“You can have insurance that’s ‘too good’: Julie Skinner Sutton’s Story

Thank you for your article about the "distressed babies."  Our daughter is now 10 weeks and one day old; her corrected gestational age is 36 weeks and one day.  

My husband and I joke that we are lucky he works for Verizon and not a smaller tech company.  We are still on a vent and looking at going home with a Tracy tube for 12-36 months.  

Your comment about pumping is dead on, I thought I was the only one who ever felt that way. Thank you.  I don't feel so alone suddenly.

Congrats on those 2 steps, no matter how small.

June 2015 Update:

I’ve still got some resentment from how things went with Marlowe all due to our insurance.

You see, you can have insurance that’s “too good”.  When that happens your local little hospital tries to keep you there because, frankly, they can bill.  If it becomes apparent that you REALLY need to go somewhere else they may still try to “keep it in the family.”  

Marlowe did great, for a while.  She was “ventillating beautifully” (yes, that’s a quote!) but every time we tried to get off the vent she wouldn’t make it. We we started asking if we needed specialists we were assured that “Baylor has the best.”  Essentially, the Lead Neo was going to send us to Downtown Dallas and our daughter would get a trach and go home.  But when I started asking deeper questions she got, well, nasty.  The thing is that Baylor DOESN’T have pediatric specialists and sub-specialists.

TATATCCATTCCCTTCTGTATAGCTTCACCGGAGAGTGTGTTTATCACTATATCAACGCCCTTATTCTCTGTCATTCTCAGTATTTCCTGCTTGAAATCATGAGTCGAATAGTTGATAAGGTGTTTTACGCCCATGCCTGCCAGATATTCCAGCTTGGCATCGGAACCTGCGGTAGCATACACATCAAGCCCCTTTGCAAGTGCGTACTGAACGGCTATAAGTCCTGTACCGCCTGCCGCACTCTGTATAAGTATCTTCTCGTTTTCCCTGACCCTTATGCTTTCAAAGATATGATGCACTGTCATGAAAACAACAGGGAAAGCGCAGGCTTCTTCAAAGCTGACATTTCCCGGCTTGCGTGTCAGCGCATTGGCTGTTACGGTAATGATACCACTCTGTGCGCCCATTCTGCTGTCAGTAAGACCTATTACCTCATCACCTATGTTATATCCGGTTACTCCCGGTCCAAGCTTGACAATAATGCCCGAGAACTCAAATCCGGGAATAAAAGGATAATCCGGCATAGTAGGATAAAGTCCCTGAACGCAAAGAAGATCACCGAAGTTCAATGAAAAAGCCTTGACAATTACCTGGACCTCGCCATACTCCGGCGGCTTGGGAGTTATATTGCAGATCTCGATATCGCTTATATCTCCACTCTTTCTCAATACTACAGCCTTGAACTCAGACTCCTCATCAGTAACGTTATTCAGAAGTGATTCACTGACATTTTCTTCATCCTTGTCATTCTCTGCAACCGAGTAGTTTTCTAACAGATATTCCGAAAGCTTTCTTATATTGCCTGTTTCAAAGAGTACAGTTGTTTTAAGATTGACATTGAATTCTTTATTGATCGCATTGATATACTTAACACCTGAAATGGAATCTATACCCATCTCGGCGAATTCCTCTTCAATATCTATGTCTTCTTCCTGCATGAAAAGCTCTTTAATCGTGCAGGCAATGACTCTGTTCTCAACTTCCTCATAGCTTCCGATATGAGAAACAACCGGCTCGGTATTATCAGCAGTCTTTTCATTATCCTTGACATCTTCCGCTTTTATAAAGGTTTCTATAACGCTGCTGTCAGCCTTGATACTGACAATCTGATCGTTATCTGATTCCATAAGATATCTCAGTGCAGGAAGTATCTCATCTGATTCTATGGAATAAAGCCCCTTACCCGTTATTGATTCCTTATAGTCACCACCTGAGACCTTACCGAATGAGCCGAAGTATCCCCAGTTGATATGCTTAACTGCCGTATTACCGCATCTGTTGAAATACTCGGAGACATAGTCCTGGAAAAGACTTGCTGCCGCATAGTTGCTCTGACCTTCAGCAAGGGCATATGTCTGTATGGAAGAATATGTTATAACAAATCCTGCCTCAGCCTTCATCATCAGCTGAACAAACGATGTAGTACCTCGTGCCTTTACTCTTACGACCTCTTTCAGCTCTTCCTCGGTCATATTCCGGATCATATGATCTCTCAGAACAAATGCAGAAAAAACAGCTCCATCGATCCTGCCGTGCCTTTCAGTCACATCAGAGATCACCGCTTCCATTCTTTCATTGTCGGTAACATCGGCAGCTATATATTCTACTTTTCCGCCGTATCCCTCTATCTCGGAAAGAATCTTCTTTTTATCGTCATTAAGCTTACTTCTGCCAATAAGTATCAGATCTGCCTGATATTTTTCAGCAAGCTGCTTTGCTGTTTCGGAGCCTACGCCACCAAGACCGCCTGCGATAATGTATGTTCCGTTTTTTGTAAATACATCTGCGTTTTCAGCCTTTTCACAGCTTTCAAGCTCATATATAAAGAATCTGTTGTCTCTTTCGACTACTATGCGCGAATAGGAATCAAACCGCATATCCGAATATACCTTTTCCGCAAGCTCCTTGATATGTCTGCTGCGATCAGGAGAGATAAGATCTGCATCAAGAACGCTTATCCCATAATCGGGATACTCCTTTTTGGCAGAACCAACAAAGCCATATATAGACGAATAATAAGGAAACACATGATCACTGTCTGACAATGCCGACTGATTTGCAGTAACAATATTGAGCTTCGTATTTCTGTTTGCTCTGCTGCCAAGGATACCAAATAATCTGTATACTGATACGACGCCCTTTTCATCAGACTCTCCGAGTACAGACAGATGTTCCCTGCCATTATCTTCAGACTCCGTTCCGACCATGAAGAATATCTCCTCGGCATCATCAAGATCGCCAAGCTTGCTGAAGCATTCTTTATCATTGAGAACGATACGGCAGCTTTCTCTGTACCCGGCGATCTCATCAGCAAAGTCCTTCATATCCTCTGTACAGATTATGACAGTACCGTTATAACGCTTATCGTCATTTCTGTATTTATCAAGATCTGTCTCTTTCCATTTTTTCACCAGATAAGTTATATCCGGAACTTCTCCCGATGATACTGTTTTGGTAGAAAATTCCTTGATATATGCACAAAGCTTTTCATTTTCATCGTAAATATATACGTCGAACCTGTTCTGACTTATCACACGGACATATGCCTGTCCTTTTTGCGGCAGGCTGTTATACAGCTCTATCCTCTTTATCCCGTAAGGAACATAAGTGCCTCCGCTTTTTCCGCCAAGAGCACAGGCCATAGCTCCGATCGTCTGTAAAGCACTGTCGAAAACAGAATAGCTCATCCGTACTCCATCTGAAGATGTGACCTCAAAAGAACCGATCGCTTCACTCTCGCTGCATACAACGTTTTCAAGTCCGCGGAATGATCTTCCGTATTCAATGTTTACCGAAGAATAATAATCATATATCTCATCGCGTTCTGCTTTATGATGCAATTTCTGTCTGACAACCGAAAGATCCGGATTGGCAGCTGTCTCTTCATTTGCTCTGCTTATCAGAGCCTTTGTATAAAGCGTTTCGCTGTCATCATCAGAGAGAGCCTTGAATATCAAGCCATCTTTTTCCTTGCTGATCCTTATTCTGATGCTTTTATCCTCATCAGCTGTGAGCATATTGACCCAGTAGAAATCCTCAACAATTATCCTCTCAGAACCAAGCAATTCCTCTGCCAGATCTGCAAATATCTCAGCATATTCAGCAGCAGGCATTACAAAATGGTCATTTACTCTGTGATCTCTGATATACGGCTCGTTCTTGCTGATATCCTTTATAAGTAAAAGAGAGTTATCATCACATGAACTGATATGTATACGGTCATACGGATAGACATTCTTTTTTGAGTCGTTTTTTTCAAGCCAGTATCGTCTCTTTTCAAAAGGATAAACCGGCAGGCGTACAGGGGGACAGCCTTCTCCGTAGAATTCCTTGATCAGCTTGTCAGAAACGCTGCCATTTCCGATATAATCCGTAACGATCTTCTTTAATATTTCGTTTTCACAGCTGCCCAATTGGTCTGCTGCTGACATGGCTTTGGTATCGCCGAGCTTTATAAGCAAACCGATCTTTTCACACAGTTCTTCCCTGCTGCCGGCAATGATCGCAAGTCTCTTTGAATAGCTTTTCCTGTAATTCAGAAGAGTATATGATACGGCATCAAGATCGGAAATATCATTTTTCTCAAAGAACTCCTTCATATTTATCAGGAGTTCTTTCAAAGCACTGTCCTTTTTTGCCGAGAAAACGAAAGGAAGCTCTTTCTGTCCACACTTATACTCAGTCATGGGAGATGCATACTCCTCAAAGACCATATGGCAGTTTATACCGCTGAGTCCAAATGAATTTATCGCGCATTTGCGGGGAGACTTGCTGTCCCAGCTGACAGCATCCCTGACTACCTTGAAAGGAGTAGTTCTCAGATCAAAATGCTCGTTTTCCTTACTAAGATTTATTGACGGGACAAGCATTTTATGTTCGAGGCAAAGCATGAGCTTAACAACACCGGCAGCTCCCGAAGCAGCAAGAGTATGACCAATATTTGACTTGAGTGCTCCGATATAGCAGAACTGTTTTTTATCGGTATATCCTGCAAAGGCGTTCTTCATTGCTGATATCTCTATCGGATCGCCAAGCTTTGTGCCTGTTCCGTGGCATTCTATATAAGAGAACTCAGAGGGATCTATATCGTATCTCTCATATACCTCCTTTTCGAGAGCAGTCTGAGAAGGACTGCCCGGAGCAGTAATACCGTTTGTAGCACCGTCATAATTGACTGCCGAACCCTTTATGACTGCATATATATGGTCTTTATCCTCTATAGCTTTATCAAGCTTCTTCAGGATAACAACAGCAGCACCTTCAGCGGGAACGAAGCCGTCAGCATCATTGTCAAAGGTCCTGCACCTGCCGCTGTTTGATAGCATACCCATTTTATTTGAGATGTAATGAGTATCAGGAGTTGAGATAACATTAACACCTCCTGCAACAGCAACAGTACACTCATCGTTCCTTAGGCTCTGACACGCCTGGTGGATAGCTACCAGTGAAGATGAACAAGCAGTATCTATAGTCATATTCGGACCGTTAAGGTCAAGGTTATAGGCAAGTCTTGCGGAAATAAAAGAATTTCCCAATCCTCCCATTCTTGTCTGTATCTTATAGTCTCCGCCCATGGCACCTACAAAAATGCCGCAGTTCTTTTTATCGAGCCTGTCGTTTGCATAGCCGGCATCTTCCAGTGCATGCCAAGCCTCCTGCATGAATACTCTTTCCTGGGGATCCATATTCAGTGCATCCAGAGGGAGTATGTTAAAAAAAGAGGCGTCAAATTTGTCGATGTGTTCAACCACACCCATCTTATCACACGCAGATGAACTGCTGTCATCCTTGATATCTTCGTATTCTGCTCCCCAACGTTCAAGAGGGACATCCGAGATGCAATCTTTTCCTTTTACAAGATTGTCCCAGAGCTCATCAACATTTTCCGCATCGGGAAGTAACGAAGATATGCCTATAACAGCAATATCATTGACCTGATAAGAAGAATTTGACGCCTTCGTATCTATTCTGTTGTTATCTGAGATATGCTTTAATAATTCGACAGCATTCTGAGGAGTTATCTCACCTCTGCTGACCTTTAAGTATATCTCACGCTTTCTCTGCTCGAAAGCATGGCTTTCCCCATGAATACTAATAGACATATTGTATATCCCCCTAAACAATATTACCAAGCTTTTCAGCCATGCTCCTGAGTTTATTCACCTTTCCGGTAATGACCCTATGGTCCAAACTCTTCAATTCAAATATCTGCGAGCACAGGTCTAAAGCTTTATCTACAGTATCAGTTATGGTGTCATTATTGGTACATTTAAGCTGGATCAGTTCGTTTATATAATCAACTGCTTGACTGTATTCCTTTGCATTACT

We insisted that she be transferred to Cook Children’s in FTW and, suddenly, things changed.  We were asked (multiple times) why we waited to bring her.  The doctors at Baylor put in too big of an ET tube too many times and damaged my daughter’s trachea and subglottis. We’ve had multiple surgeries and, thanks in no part to the talent at Cook Children’s, Marlowe came home on room air after 173 days in the NICU.  She has a feeding tube (g-Button) because all that time on the vent resulted in her not learning to suck reflexively.  

The truth is that, today, she’s a happy, healthy 18 month old running after her puppy and learning to eat.  We went through hell to get her here, just like all NICU parents did.  We still struggle with eating, but drank form a straw for the first time last week.  She sings her ABC’s ALL DAY LONG (and I hear them in my sleep) —  but we failed the coloring portion of the Bailey Development Inventory (because who in the hell gives an 18 month old a crayon).  

I wouldn’t change a thing.  I would, however, (and I do) tell new NICU parents to get their kids to a children’s hospital if at all possible.  

-Julie Skinner Sutton